I am sure that some people will object to me referring to this aspect of my person as subconscious “sex” rather than “gender.” I prefer “sex” because I have experienced it as being rather exclusively about my physical sex, and because for me this subconscious desire to be female has existed independently of the social phenomena commonly associated with the word “gender.”As mentioned previously, my initial experience with my female subconscious sex was not accompanied by any corresponding desire to explore female gender roles or to express femininity… And my female subconscious sex was most certainly not the result of socialization or social gender constructs, as it defied everything I had been taught was true about gender, as well as the constant encouragement I received to think of myself as a boy and to act masculine. (78, 82)
There’s growing scientific evidence that this subconscious sex is hardwired in the brain – what I call brain sex. The evidence isn’t conclusive, and there are problems with how people approach the idea of brain sex. Most people think of it in terms of having a stereotypically feminine or masculine hard-wiring, like a ditzy cheerleader brain versus a dumb jock brain. Most of these stereotypes center on sexist, derogatory assumptions about men and women, but are notwhat we’re probably talking about with regards to brain sex. I don’t have a female brain because I’m bad at math. That begs the question why my many girl friends who are great at math aren’t transsexual or at least butch (or why this stereotype even exists when in high school many of the best math students were girls). When we talk about brain sex and subconscious sex, we’re talking about something that’s clearly there regardless of social norms of femininity or masculinity.
In 1965 a boy named David Reimer was born biologically male, but a botched circumcision left his penis horribly mutilated. A prominent sexologist John Money firmly believed that gender identity (and by extension, subconscious sex) was socially and environmentally created, and that any child could have any gender identity bestowed on them by upbringing and hormones alone. He performed a sex reassignment surgery on David to transform his mutilated penis into a neo-vagina. Money was certain that David would happily live as a girl. However, from ages 9-11 David clearly developed and identified with a male gender identity. The social experiment was a failure; David’s brain was hard-wired with a male subconscious sex that thwarted any effort to raise him as female. At age 13 he became suicidal and told his parents he’d end his life if he had to see Dr. Money again.
The typical transsexual embattlement with gender differs from that of an intersex person and is more similar to that of David Reimer because it’s mainly about the subconscious sex. I have a transsexual friend who has both xx and xy chromosomes, so she technically has a genetic intersex condition even though she doesn’t identify as intersex. Her experience is transsexual because she has a subconscious female sex but was assigned male because of her genitals; her chromosomes had nothing to do with how the doctors perceived her or how she perceives herself. Her embattlement isn’t between her genitals and chromosomes, but between her genitals and her subconscious sex. This is why even if subconscious sex is determined by an intersex condition in the brain (brain sex), it doesn’t really matter. Transsexual women aren’t embattled because a brain scan shows we have a female brain or a gene test shows we have female chromosomes – even if that turns out to be the case. We’re embattled because of how our brain identifies itself versus our sex characteristics and how society identifies us.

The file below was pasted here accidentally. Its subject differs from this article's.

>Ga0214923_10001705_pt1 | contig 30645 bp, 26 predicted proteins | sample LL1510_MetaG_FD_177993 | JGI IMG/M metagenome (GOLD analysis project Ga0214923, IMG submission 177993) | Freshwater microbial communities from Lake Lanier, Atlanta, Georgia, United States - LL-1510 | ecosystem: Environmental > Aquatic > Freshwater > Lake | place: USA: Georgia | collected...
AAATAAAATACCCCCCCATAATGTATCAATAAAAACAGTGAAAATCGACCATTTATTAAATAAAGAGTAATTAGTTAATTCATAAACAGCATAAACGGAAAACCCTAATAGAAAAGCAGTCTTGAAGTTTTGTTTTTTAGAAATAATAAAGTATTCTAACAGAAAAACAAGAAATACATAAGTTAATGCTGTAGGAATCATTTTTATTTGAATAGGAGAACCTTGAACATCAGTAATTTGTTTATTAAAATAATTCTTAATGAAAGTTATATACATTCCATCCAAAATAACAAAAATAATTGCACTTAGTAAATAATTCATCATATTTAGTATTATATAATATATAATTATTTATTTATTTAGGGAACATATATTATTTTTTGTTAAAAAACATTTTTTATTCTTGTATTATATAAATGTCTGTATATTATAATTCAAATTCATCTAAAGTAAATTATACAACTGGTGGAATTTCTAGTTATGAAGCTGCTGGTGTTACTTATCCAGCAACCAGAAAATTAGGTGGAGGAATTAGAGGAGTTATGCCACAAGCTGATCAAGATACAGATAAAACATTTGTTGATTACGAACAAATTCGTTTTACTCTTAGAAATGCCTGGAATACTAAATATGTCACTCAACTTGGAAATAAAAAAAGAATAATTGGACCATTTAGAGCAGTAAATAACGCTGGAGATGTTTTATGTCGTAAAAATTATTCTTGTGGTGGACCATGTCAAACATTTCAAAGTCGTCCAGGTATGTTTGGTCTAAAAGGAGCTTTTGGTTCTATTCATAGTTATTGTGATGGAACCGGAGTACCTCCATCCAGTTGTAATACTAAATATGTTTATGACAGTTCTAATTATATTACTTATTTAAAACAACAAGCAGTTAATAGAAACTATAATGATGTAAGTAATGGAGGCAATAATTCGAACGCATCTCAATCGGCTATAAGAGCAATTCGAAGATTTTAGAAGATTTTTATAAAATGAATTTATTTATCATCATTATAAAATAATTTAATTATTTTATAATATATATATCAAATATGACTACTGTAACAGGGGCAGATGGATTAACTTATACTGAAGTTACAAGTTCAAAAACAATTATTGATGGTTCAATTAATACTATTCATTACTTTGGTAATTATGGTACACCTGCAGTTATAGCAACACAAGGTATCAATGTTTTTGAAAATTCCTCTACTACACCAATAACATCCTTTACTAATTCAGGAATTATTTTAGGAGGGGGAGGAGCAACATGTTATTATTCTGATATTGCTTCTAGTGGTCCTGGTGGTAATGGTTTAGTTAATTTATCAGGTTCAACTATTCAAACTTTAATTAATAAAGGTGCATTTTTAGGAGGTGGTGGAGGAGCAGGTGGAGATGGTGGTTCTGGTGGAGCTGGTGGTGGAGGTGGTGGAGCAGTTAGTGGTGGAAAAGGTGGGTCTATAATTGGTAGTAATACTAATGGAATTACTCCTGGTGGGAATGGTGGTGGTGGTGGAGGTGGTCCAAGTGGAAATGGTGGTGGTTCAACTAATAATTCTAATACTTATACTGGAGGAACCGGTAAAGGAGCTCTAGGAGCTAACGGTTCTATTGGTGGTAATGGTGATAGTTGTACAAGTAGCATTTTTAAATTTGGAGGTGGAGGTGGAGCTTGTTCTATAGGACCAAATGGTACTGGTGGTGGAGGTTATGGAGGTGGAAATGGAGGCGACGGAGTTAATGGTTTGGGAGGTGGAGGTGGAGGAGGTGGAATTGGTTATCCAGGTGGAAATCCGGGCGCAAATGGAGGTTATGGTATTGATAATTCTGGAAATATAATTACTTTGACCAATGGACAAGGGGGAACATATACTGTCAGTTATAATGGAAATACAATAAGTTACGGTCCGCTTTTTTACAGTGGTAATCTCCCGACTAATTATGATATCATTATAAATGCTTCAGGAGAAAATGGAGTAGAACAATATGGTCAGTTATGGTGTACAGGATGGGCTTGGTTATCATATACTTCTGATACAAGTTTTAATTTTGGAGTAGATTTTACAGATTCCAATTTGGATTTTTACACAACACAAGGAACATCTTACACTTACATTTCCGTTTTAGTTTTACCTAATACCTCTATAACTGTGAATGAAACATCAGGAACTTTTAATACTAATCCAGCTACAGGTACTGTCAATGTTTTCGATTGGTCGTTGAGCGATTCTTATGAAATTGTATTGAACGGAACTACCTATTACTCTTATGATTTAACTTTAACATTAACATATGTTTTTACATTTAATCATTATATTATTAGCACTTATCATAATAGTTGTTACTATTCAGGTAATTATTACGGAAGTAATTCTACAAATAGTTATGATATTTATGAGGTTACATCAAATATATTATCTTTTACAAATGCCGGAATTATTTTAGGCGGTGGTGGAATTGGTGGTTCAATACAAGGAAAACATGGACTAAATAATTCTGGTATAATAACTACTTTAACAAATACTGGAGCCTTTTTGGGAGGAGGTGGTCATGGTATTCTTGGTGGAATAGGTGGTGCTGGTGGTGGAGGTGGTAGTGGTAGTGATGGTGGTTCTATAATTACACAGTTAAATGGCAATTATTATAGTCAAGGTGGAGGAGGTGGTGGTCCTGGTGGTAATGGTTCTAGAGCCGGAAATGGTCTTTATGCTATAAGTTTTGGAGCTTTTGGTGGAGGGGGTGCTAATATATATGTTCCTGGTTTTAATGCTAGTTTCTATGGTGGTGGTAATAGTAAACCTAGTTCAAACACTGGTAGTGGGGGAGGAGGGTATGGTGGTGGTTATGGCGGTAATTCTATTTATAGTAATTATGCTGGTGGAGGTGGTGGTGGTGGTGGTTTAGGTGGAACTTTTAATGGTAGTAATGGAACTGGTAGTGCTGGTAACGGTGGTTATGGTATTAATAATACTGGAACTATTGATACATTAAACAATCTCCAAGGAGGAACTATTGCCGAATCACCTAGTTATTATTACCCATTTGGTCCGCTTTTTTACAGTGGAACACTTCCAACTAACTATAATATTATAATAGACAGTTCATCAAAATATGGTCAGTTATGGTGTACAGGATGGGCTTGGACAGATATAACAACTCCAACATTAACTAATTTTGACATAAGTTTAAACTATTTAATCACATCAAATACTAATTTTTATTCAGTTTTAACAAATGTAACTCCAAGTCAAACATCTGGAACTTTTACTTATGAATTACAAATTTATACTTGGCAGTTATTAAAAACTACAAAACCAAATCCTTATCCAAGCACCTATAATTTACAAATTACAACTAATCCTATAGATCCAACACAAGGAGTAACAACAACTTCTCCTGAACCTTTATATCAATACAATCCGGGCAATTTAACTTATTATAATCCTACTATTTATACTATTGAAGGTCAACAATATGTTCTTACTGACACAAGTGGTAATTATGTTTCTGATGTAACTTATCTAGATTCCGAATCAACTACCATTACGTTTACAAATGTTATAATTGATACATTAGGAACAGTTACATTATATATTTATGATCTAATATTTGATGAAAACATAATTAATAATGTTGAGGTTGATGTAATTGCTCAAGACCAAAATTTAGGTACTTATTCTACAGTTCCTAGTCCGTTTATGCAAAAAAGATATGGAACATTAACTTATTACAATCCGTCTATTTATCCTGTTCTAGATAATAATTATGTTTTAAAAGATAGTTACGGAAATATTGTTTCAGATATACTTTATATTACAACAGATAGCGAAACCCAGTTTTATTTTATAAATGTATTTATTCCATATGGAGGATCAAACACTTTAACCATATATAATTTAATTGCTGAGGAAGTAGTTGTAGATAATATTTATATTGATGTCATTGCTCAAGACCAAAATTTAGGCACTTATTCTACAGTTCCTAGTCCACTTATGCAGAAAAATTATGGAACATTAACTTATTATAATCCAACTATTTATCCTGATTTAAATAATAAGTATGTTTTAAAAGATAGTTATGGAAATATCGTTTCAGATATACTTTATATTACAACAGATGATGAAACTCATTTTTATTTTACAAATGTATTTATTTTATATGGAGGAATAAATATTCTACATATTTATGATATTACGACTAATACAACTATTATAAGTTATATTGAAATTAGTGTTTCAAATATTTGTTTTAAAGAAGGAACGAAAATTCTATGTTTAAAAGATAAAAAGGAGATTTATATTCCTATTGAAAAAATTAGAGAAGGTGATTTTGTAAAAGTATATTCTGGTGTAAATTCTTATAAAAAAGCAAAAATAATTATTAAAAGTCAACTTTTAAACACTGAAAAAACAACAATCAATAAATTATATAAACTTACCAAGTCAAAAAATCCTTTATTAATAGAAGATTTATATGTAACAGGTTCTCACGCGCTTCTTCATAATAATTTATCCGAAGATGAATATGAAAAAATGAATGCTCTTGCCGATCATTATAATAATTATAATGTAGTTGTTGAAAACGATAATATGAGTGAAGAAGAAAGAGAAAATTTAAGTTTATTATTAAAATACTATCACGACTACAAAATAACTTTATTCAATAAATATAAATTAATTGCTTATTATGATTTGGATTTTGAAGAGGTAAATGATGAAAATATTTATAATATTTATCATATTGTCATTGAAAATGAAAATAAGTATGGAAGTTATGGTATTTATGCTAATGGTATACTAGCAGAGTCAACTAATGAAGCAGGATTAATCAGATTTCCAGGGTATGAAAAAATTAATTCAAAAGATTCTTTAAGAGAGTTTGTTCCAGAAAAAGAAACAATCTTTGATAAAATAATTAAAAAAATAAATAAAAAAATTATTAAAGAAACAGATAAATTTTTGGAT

If brain sex determines whether one feels male or female, then it’s possible that just as one can be born with genitals that are a mix of feminine and masculine, a person could have a brain sex that is biologically undetermined. This means that in some cases, gender non-conforming people who experience themselves as a “third sex” could have an androgynous brain sex. This could also explain why some intersex people don’t experience an inherent subconscious “male” or “female” sex, but a third “bi-gender” or “undetermined” identity.
Regardless of whether subconscious sex flows from brain sex, or is determined by other factors, it’s a pervasive component of gender that affects everything from perception of oneself as sexed to perception of one’s proper social group. The notion of having a subconscious sex is foreign to cissexual (non-transsexual) people because they never notice they have one. If their subconscious sex perfectly aligns with their assigned sex, they have no reason to tease out the difference between the two, and the subconscious sex remains unconscious. However, if a cissexual person is asked if they would change genders (“No, then I wouldn’t be me anymore”), or if they’re questioned about what makes them a man or woman (“My penis”; “But what if your penis is amputated?”; “I’d still be a man”), their subconscious sex emerges at least into preconsciousness. They’ll still never be forced to notice subconscious sex in the same manner as transsexuals, for whom it’s a constant self-awareness if they don’t transition.
We can talk about gender identity broadly in a way that encompasses subconscious sex, just as we can talk about transsexuals as part of the transgender umbrella, but we also need to talk about these things on their own terms. When a transsexual talks about their gender, they’re often talking about this pervasive, all-encompassing experience of sexual embodiment.
Click here for Part 4, the conversation on “gender as a social grouping.”